John Trumbull´s famous painting is often identified as a depiction of the signing of the Declaration, but it actually shows the drafting committee presenting its work to the Congress. (Wikipedia)

Gallery: 10 fascinating facts about the Declaration of Independence

1. Is Independence Day really July 2?

2. July 4 is when the Declaration was adopted

3. Six people signed the Declaration and also the Constitution

4. But they didn’t sign the Declaration on July 4th!

5. So what if I stumble upon a lost version of the Dunlap Broadside at a flea market?

6. OK – when was the Declaration actually signed?

7. The Declaration’s association with Independence Day came from a lapse of memory

8. The Declaration suffered from a lack of early respect

9. The Declaration and Constitution were hidden away during World War II

10. There really is a message written on the back of the Declaration of Independence….READ MORE

Full Text Obama Presidency July 4, 2013: President Barack Obama’s Weekly Address: Celebrating Independence Day

POLITICAL TRANSCRIPTS

OBAMA PRESIDENCY & THE 113TH CONGRESS:

Weekly Address: Celebrating Independence Day

Source: WH, 7-4-13

President Obama commemorates our nation’s Independence Day, and recognizes the generations of Americans— from farmers to teachers to entrepreneurs—who worked together to make the United States what it is today. The President also thanked the men and women of the military, who have given so much to defend the United States at home and abroad, and said that we are grateful for their service and sacrifice.

Transcript | Download mp4 | Download mp3

Weekly Address: Celebrating Independence Day

Source: WH, 7-4-13

Remarks of President Barack Obama
Weekly Address
The White House
July 4, 2013

Hi everybody.  I hope you all had a safe and happy Fourth of July, filled with parades, cookouts, fireworks and family reunions.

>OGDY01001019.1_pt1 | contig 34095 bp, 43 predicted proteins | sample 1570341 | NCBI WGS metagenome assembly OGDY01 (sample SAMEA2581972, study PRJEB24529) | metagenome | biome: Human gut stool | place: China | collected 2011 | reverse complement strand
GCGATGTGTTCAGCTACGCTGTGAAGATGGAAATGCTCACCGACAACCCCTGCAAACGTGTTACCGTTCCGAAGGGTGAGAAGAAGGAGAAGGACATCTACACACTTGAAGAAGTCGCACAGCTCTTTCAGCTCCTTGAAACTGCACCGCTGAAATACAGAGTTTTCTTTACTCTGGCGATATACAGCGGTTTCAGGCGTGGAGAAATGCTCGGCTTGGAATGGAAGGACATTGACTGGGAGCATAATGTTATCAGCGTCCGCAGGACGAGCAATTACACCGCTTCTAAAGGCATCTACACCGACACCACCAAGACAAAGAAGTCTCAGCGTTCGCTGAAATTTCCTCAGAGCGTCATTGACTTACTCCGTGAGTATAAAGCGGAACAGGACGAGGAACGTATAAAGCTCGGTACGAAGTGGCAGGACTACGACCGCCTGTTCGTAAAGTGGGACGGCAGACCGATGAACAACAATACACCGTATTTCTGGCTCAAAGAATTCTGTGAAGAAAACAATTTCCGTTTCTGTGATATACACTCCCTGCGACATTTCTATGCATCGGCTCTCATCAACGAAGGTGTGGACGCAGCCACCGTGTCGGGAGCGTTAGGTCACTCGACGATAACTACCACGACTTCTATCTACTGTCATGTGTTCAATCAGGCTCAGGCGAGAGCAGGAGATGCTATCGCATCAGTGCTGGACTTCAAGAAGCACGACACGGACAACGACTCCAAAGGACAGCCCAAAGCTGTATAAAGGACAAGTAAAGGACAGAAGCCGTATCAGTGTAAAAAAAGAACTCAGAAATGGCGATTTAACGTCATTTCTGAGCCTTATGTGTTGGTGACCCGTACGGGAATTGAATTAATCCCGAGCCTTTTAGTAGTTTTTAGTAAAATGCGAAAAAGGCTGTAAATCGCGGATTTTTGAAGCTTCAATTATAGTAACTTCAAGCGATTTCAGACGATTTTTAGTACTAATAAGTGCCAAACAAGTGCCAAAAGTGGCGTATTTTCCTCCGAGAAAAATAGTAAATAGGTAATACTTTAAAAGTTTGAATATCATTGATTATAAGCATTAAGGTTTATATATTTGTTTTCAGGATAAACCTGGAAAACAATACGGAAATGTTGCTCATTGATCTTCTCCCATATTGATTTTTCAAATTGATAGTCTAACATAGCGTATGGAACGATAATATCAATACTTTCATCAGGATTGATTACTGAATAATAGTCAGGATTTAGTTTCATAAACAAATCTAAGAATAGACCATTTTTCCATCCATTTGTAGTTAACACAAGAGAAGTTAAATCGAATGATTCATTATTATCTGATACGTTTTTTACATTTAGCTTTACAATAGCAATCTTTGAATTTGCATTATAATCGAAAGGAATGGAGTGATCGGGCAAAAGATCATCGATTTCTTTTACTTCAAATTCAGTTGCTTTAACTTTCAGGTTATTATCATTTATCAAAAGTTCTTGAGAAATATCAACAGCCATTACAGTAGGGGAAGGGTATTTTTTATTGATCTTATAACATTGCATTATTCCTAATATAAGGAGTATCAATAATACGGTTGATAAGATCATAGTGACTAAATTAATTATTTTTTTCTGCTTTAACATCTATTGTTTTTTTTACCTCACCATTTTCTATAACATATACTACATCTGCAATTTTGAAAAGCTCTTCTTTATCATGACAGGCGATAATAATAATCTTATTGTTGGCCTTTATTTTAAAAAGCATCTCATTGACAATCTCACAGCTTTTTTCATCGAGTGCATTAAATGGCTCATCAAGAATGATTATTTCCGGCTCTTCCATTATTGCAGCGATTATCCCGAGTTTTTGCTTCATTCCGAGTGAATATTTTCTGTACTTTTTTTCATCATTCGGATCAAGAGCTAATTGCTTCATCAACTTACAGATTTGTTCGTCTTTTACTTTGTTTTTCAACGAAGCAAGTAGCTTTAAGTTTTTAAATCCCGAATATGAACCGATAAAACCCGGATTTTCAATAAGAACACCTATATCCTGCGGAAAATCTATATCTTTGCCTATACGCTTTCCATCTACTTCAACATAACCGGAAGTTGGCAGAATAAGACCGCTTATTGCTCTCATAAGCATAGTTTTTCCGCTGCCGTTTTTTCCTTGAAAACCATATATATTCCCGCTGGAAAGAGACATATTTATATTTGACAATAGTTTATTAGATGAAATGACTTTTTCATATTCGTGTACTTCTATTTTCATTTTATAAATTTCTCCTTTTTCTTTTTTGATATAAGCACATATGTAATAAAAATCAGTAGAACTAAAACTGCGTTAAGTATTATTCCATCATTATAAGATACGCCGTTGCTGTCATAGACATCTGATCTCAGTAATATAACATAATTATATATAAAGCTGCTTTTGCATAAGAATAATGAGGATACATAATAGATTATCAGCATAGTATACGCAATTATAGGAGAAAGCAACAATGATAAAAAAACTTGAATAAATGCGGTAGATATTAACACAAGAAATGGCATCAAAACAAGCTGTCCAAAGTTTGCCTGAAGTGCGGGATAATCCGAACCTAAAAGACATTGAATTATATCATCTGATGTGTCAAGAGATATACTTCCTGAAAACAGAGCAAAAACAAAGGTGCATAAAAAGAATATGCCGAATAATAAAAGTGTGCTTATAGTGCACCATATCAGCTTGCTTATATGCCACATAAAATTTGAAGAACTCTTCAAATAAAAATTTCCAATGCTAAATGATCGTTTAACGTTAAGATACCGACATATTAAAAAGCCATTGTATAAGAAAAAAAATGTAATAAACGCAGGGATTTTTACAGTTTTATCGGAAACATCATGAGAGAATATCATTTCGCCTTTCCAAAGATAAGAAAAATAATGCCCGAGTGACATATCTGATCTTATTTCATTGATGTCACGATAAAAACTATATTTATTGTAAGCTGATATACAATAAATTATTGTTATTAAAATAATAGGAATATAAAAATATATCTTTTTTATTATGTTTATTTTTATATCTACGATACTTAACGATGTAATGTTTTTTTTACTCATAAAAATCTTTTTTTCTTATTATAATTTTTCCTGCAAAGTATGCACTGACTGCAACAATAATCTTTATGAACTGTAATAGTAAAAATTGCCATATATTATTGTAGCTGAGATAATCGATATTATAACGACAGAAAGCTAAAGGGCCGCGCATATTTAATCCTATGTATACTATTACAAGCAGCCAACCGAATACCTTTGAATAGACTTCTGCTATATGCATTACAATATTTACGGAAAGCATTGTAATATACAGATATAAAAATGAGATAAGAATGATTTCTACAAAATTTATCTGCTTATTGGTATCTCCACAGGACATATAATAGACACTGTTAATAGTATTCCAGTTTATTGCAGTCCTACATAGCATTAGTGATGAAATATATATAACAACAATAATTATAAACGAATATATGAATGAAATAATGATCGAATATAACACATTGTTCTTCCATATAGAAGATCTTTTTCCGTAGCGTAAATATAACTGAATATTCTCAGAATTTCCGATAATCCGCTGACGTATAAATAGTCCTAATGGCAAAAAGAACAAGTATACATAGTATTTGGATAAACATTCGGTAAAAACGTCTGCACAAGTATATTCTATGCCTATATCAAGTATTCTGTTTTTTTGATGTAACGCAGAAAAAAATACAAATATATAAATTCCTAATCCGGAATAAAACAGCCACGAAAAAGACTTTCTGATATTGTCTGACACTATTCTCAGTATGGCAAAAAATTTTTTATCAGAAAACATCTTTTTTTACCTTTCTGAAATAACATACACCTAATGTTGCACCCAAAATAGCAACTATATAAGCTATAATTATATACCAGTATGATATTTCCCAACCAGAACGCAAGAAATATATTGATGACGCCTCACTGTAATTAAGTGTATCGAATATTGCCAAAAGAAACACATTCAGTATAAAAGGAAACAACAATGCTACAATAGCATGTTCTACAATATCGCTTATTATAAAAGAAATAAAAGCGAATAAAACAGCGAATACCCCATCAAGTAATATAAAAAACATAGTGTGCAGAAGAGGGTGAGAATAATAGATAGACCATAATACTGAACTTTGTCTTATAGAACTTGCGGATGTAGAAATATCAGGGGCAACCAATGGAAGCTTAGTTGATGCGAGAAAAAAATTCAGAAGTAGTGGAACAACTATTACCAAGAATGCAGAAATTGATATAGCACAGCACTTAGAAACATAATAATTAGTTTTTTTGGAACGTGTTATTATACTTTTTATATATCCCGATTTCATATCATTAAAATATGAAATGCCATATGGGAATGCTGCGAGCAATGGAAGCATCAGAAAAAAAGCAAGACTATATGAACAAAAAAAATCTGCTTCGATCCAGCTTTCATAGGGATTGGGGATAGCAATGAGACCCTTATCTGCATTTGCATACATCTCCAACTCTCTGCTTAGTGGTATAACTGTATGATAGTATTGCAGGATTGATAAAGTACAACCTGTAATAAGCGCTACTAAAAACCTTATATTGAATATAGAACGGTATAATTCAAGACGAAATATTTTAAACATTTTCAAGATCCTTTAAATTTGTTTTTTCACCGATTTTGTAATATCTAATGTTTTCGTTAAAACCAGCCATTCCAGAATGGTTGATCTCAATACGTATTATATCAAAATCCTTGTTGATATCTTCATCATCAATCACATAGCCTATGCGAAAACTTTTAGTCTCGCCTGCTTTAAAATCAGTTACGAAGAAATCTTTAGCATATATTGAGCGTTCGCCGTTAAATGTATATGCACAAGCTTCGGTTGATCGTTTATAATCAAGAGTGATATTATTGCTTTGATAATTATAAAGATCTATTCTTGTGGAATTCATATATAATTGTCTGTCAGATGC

We celebrated at the White House with a few hundred members of the military and their families. And we took a moment amid the festivities to remember what our Independence Day is all about – what happened 237 years ago, and what it meant to the world.

On July 4th, 1776, a small band of patriots declared that we were a people created equal – free to think and worship and live as we please.  It was a declaration heard around the world – that we were no longer colonists, we were Americans, and our destiny would not be determined for us; it would be determined by us.

It was a bold and tremendously brave thing to do.  It was also nearly unthinkable.  At that time, kings and princes and emperors ruled the world.  But those patriots were certain that a better way was possible.  And to achieve it – to win their freedom – they were willing to lay it all on the line.  Their lives.  Their fortunes.  Their sacred honor.

They fought a revolution.  Few would have bet on our side to win.  But for the first of many times to come, America proved the doubters wrong.

And now, 237 years later, the United States – this improbable nation – is the greatest in the world.  A land of liberty and opportunity.  A global defender of peace and freedom.  A beacon of hope to people everywhere who cherish those ideals.

Generations of Americans made our country what it is today – farmers and teachers, engineers and laborers, entrepreneurs and elected leaders – people from all walks of life, from all parts of the world, all pulling in the same direction.

And now we, the people, must make their task our own – to live up to the words of that Declaration of Independence, and secure liberty and opportunity for our own children, and for future generations.

I want to say a special word of thanks to the men and women of our military, who have played such a vital role in the story of our nation.  You have defended us at home and abroad.  And you have fought on our nation’s behalf to make the world a better, safer place.  People in scattered corners of the world are living in peace today, free to write their own futures, because of you.  We are grateful for your service and your sacrifice, especially those still serving in harm’s way and your families here at home.

So, God bless you all.  And may God bless the United States of America.

Full Text Obama Presidency July 4, 2012: President Obama’s Speech at White House Fourth of July Celebration Thanks Military Heroes

POLITICAL SPEECHES & DOCUMENTS

OBAMA PRESIDENCY & THE 112TH CONGRESS:

POLITICAL QUOTES & SPEECHES

Obama Thanks Military Heroes at Fourth of July Celebration